About the Holiday Established in 2004, Celebrate Diversity Month encourages people to learn more about the world’s cultures and religions. Learning more about our global family and celebrating our differences and our similarities can lead to better relationships between people, more inclusion, and a happier future for the world’s children. W is for Welcome: A…
The most recent conversation among legal professionals and non legal professionals has been the Travel Ban, also known by its case, Trump v. Hawaii. In September of last year, President Trump issued Proclamation No. 9645, which sought to improve vetting procedures for foreign nationals that were traveling to the United States. Certain countries raised concerns for the President that had inadequate procedures for screening or providing information on the foreign nationals.
Why was this worrisome for Department of Homeland Security and President Trump?
The fact that some countries (including the 7 countries included in the Travel Ban: Iran, Libya, Somalia, Syria, Yemen, North Korea, and Venezuela) did not provide enough information about the background of the foreign nationals, or ways of clearing them before they entered the United States, raised concerns for the President on potential safety. After the President and Department of Homeland security gave the countries time to improve their ways of providing information on the foreign nationals, only Chad actually made any improvements. Chad was then removed off of the list, and until the remaining countries make any improvements, travel to and from the United States will be affected for those countries.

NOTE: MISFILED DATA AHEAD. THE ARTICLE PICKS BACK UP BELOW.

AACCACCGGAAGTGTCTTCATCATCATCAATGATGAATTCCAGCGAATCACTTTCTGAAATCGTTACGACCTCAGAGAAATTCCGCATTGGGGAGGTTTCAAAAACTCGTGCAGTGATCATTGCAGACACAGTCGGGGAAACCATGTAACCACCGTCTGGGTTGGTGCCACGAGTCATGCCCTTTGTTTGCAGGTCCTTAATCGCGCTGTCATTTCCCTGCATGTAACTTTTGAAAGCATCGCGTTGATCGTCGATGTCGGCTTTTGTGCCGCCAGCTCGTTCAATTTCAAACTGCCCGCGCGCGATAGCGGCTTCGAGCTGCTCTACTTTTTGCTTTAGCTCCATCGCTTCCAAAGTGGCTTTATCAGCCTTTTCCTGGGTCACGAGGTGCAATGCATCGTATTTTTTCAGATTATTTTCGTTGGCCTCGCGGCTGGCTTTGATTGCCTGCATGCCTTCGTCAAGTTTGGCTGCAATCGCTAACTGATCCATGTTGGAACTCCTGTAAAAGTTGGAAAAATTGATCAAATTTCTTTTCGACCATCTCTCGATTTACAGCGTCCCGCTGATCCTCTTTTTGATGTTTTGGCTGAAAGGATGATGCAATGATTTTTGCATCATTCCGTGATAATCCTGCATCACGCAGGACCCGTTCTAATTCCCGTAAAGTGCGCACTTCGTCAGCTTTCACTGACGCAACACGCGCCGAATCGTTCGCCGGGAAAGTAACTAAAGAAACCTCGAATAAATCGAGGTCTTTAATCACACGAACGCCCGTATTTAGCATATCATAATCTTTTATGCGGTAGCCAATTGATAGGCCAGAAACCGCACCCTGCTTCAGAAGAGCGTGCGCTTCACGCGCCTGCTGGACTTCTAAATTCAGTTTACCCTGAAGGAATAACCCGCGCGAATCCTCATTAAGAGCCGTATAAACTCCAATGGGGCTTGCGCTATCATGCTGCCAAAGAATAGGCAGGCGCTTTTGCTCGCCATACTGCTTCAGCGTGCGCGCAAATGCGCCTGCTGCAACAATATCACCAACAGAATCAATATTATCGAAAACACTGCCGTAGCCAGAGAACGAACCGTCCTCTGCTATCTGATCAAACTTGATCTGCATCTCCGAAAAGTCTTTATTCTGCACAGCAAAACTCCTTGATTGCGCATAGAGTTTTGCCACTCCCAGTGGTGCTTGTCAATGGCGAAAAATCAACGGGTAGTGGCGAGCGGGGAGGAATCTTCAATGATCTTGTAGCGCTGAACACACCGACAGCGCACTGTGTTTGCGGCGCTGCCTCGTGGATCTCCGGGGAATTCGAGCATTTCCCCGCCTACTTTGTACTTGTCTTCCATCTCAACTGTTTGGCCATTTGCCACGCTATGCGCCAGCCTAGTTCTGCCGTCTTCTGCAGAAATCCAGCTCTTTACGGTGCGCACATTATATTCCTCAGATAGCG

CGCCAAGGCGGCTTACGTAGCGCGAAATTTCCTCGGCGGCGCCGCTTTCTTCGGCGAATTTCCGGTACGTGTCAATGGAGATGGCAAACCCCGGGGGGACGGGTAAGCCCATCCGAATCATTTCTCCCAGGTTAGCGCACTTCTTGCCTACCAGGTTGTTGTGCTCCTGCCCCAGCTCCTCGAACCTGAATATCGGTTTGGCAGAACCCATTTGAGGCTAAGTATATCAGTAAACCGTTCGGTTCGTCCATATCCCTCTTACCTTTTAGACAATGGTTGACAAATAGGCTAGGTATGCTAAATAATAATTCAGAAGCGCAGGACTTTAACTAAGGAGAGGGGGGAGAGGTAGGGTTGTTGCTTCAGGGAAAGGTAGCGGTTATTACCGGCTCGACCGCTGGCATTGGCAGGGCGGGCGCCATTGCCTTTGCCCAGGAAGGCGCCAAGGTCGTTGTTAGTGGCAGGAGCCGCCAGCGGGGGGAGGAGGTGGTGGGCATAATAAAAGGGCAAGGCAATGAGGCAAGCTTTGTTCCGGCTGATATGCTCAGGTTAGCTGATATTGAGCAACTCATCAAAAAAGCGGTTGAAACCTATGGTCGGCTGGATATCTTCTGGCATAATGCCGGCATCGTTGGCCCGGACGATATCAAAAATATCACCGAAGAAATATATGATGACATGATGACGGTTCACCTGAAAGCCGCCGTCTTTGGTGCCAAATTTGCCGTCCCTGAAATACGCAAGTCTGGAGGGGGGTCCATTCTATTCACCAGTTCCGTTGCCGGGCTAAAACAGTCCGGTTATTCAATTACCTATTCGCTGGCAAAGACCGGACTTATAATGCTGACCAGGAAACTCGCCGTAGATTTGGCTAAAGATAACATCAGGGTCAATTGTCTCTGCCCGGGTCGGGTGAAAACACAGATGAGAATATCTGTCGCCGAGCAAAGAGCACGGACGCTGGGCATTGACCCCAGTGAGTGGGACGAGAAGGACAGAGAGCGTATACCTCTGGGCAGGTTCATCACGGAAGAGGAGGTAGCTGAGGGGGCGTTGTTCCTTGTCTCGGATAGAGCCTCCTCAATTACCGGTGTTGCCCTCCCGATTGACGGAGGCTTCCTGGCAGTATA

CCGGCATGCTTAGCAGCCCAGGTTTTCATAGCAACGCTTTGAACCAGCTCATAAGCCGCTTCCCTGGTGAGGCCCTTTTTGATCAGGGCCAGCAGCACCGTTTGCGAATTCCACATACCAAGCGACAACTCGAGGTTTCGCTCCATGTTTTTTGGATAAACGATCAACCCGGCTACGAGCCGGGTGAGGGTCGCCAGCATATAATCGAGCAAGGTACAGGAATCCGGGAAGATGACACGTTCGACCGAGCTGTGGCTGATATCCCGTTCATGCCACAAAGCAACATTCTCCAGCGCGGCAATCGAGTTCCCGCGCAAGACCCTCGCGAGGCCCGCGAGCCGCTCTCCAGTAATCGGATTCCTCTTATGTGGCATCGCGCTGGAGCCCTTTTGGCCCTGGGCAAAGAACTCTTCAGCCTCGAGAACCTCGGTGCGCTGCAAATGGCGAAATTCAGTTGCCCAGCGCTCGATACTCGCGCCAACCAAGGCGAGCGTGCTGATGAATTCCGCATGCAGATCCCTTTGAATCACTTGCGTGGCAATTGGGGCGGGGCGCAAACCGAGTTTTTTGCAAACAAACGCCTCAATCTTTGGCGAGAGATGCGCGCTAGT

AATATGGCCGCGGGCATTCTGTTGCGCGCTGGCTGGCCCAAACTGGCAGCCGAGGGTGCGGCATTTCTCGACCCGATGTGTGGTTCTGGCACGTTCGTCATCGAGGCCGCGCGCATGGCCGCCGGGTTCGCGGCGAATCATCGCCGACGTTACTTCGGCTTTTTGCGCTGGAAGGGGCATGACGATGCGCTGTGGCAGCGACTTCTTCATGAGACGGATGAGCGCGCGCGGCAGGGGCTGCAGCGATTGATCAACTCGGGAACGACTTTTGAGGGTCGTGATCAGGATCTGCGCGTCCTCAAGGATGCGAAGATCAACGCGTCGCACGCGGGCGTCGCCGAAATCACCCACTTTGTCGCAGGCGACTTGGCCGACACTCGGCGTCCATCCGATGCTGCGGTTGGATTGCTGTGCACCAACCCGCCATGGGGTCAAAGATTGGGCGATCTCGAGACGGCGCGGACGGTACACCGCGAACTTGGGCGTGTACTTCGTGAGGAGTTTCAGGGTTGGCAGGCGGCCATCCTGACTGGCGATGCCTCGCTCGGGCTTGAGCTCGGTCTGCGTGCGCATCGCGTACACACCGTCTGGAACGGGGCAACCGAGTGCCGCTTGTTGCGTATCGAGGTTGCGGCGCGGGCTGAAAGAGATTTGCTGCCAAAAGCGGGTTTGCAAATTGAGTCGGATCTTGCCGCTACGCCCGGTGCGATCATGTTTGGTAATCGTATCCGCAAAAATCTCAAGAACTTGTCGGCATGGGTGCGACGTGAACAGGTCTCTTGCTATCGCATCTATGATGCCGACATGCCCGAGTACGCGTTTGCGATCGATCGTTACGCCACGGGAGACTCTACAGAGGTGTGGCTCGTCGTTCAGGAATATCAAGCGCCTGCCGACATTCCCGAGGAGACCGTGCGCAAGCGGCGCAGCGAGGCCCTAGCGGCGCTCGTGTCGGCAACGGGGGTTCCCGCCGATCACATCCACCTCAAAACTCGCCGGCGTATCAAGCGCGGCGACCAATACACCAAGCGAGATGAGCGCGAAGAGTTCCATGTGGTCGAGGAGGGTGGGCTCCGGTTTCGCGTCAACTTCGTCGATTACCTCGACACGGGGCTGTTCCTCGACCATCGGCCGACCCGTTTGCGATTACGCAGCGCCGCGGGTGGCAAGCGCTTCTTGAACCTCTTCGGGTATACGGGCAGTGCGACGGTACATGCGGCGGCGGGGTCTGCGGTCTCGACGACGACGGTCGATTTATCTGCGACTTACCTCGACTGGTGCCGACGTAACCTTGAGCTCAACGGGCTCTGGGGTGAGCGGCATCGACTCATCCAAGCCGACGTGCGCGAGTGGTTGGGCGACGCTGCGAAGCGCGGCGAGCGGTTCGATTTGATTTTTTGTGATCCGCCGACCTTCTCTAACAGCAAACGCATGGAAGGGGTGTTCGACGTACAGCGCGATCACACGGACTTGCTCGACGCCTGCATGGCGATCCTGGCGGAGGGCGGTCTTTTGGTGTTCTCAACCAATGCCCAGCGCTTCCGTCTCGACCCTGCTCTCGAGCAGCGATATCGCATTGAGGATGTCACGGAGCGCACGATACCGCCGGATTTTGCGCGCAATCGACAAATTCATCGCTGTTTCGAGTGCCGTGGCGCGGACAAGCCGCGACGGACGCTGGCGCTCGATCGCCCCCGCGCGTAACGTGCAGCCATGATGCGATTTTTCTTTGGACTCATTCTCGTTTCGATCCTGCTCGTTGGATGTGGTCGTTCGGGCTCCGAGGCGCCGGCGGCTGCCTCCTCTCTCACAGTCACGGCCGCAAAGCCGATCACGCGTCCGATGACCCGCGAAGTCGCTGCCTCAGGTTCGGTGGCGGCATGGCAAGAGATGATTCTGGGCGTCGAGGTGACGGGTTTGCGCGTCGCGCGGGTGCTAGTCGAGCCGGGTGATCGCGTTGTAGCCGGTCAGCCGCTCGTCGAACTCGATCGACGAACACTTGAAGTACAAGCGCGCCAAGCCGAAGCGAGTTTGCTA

How much of a Ban is the Travel Ban?
The “travel ban” affects each country differently, depending on their level of compliance with the United States in providing information on the foreign nationals, and their level of security clearance for them. This process is called “vetting” — so until the countries on the list improve their “vetting” process, the ban will continue to be in effect.
Among the List, Which Countries are Most Affected?
Suspends Entry for Immigrants/Nonimmigrants:
Iran, North Korea, Syria, and Yemen (for business and tourist visas).
Suspends Entry for Immigrants:
Least Restricted on the Ban:
Venezuela, only suspends entry for government officials.
Our organization is designed to effectively communicate the array of topics that immigration law encompasses. Whenever there is a newly issued executive order, policy memorandum, or Supreme Court ruling, we will communicate the information comprehensively through blog-posts that will ensure a successful conversation. Too often is information cluttered with complicated jargon and is lost among a large audience; however, our board members will ensure to create an engaging environment that will detail the recent changes in a beneficial manner.
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